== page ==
JIS News

The St. Catherine Police are seeking the public’s assistance, as they investigate the theft of 53 batteries from solar lighting systems from sections of Highway 2000 in the parish.

Persons with information that can assist the investigations are asked to call the Highway 2000 East-West toll free number at 1-888-429-5632 or the Ferry Police at 705-8349 or 705-8112.

Chief Executive Officer of the Toll Authority, the regulatory agency for the toll road, Joan Fletcher, said the batteries were discovered missing over the last two weeks during routine checks along the corridor.

She said six stainless steel boxes containing 24 batteries were discovered missing from metal post lighting systems situated along the Spanish Town eastbound on-ramp on March 24. These boxes, she points out, were placed approximately nine metres above ground on the metal post.

She explained that another three boxes containing 12 batteries were stolen from sections of the Mandela Highway westbound on-ramp on March 30, while an additional 17 were removed from the eastbound off-ramp, along that corridor, on March 31.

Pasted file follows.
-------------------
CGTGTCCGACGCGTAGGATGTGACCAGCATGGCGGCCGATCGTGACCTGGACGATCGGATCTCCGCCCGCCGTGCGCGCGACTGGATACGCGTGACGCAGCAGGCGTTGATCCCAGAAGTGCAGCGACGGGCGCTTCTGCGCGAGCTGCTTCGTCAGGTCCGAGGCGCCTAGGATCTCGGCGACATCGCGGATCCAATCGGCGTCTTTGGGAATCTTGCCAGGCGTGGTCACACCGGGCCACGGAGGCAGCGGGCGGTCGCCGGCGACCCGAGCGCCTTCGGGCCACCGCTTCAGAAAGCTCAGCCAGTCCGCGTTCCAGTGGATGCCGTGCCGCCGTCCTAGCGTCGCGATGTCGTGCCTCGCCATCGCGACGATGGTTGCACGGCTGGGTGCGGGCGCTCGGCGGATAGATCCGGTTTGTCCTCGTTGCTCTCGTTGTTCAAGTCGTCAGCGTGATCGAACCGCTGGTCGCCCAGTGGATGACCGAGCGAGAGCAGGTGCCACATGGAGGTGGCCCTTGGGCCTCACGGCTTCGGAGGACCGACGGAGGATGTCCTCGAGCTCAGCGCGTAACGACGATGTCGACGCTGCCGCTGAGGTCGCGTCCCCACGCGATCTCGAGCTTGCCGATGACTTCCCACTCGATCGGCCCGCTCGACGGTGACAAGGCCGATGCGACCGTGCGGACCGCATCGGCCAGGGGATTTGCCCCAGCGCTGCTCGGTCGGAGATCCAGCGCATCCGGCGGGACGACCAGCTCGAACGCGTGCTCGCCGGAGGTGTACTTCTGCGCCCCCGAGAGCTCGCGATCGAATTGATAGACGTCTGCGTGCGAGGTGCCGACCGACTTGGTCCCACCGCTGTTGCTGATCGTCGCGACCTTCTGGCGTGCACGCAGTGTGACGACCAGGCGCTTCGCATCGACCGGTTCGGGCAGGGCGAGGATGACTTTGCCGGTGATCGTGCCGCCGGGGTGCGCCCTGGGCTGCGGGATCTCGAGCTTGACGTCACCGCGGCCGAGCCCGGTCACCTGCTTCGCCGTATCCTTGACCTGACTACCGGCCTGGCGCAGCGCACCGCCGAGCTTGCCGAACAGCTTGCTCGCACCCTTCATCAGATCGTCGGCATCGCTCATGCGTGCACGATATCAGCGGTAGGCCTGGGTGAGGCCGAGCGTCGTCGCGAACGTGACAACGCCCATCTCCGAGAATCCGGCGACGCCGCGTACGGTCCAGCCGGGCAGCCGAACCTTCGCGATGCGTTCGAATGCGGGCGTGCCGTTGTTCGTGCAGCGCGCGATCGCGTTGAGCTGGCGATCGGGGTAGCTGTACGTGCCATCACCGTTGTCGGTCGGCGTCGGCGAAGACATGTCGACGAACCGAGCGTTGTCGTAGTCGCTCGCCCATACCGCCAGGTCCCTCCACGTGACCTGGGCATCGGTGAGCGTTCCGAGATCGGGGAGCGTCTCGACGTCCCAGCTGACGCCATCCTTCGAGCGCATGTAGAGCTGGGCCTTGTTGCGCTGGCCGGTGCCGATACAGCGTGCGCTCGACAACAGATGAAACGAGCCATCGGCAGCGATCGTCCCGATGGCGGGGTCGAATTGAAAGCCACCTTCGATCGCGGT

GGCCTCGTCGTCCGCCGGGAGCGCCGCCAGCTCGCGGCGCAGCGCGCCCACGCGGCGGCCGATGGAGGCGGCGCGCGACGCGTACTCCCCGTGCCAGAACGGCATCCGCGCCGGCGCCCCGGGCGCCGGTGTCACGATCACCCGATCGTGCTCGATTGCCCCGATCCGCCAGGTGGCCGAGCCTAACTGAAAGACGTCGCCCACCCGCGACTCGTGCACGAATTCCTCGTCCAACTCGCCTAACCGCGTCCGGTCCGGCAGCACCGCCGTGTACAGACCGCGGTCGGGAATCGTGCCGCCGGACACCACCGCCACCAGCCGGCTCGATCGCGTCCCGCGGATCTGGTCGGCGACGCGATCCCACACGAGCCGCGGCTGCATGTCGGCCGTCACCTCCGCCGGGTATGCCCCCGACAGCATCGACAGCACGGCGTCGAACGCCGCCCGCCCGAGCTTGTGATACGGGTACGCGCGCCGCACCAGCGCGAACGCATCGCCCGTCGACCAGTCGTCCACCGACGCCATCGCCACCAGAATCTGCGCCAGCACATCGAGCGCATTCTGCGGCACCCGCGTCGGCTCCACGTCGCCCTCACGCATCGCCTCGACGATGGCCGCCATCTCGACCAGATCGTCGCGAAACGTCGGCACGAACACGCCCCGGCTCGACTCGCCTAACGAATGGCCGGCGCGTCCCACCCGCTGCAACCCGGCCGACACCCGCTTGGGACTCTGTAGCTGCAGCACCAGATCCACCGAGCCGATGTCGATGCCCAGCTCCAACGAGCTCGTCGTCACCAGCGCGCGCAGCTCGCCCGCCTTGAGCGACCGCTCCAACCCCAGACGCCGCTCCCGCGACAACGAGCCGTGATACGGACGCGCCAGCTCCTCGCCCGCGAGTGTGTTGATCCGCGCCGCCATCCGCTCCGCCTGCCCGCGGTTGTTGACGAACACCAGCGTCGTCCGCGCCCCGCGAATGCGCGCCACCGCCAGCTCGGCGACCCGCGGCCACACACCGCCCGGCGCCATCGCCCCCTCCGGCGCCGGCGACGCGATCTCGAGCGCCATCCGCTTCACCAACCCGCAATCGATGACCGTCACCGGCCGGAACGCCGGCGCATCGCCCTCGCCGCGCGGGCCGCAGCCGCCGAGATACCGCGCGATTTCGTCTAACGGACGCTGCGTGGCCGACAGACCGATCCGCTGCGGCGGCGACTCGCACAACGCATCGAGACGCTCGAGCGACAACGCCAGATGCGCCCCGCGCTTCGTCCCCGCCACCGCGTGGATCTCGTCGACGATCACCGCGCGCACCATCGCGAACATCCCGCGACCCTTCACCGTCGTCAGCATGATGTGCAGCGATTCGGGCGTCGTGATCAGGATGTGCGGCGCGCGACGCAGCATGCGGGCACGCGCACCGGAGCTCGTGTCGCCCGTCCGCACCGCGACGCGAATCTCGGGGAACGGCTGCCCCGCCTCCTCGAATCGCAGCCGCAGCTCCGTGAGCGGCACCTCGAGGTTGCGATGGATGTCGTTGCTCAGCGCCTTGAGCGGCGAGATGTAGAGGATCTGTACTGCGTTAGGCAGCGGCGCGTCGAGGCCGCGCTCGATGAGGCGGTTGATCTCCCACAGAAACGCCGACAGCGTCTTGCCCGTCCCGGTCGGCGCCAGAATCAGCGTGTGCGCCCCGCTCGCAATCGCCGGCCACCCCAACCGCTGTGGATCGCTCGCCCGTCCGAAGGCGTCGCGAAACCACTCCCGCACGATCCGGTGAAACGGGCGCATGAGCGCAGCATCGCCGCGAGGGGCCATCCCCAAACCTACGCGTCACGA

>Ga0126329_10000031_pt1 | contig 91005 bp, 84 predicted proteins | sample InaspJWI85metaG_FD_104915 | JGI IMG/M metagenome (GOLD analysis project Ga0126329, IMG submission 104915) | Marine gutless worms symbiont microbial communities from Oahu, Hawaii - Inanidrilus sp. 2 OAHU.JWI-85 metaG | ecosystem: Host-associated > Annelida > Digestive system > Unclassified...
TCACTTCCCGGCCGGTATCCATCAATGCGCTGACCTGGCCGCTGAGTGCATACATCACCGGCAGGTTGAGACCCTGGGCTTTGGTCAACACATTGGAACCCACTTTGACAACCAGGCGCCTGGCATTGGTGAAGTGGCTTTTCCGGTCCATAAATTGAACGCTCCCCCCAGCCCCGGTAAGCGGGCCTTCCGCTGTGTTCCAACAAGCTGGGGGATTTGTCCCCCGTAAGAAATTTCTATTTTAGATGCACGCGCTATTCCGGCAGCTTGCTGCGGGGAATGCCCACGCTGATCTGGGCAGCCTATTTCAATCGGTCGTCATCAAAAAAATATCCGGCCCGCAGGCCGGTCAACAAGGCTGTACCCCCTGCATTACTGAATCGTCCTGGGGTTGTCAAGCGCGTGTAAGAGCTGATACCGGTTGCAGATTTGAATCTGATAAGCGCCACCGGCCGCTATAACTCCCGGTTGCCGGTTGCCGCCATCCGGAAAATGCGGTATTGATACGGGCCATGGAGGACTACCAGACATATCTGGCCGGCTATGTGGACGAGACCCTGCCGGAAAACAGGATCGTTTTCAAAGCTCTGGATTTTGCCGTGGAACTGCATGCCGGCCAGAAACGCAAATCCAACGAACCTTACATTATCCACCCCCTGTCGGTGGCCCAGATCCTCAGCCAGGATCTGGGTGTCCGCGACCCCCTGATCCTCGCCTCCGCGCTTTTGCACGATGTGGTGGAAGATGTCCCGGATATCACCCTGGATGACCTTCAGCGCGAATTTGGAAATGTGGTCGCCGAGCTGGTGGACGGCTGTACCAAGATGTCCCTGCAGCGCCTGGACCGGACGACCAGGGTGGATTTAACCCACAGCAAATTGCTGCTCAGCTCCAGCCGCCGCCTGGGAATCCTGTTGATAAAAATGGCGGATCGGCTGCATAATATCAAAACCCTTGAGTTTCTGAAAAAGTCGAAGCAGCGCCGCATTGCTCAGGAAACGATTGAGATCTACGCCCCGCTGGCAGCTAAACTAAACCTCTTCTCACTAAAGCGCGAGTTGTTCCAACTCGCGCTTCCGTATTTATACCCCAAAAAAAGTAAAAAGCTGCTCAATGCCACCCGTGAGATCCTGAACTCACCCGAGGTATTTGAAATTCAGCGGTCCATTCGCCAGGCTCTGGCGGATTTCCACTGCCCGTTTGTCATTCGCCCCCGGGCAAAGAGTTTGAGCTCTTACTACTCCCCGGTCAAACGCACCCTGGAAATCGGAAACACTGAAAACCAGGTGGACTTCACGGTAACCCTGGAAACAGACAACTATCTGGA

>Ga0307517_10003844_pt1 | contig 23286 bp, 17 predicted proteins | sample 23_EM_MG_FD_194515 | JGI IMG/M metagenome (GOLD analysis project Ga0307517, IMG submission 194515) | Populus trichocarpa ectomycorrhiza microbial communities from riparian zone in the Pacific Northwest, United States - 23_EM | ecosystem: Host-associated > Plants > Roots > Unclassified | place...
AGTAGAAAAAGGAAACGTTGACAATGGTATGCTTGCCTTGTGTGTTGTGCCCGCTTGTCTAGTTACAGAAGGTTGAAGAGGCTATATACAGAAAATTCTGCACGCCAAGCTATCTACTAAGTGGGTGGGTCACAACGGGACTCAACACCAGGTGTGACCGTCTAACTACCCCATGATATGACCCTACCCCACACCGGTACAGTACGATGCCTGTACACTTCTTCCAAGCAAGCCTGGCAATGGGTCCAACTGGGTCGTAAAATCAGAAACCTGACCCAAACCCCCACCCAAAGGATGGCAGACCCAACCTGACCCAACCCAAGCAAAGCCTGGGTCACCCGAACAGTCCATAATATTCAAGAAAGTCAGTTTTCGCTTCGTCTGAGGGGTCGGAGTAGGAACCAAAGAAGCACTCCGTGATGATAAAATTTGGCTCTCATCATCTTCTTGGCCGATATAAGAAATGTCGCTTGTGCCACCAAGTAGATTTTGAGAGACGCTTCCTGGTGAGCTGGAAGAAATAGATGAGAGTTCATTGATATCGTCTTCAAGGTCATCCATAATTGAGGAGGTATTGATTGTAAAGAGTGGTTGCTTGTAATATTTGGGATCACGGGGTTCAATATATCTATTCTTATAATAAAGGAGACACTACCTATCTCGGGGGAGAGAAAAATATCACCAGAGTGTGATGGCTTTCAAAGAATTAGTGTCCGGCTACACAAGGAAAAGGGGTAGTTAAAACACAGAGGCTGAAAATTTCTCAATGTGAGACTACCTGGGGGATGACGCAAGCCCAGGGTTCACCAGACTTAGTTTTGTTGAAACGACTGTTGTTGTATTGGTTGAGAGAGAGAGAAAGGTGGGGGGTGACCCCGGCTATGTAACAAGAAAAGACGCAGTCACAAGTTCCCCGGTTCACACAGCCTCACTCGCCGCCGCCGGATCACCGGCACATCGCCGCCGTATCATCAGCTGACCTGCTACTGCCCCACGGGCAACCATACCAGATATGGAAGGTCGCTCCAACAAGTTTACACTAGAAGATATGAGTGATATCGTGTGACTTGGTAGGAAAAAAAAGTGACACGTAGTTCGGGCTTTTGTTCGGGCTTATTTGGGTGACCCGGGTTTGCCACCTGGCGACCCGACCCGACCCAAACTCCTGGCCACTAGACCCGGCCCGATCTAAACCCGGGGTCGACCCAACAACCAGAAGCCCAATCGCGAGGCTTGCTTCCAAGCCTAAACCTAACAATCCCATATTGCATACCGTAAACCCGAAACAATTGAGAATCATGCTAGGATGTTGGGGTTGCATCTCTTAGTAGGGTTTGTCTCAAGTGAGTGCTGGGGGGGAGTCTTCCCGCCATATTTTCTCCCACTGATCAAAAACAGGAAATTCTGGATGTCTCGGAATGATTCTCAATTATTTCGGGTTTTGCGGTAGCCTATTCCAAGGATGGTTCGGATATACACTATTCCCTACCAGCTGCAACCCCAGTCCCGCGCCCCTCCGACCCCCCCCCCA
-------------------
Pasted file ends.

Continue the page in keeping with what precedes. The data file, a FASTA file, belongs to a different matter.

In the March 31 incident, Mrs. Fletcher said quick action by the police, who were alerted of the thieves’ activities, led to the recovery of four damaged batteries in an adjoining cane field. She pointed out that the culprits are believed to have tossed the batteries away in the field while fleeing the lawmen.

“The matter is still under investigation,” she added.

The solar lighting systems were installed at a cost of approximately $150 million by the developer of the St. Catherine leg of Highway 2000, TransJamaican Highway Limited. The provision has served to enhance the visibility of motorists and other users of the highway at the corridor’s key interchanges, particularly at night.

TransJamaican’s Quality Maintenance and Planning Engineer, Melbourne Lyn-Cook, points out that the thefts have not only had a significant financial impact on the company and its shareholders, but has rendered the affected sections of the lighting systems inoperable.

He said that while this poses some discomfort for users due to reduced visibility for users at night, the company has, to date, not received any report of mishaps.

Mr. Lyn-Cook advised that the remaining 175 batteries have been temporarily relocated to a secure storage area, while the company explores effective security mechanisms and measures for implementation, which will serve as deterrents.

“Once an effective solution to secure them has been determined, the company will schedule the re-installation and replacement of the fixtures, as our budget permits,” he added.

Additionally, he said routine patrols, currently being carried out, will continue in the effort to monitor the area and provide assistance where needed.

By Douglas McIntosh, JIS Reporter

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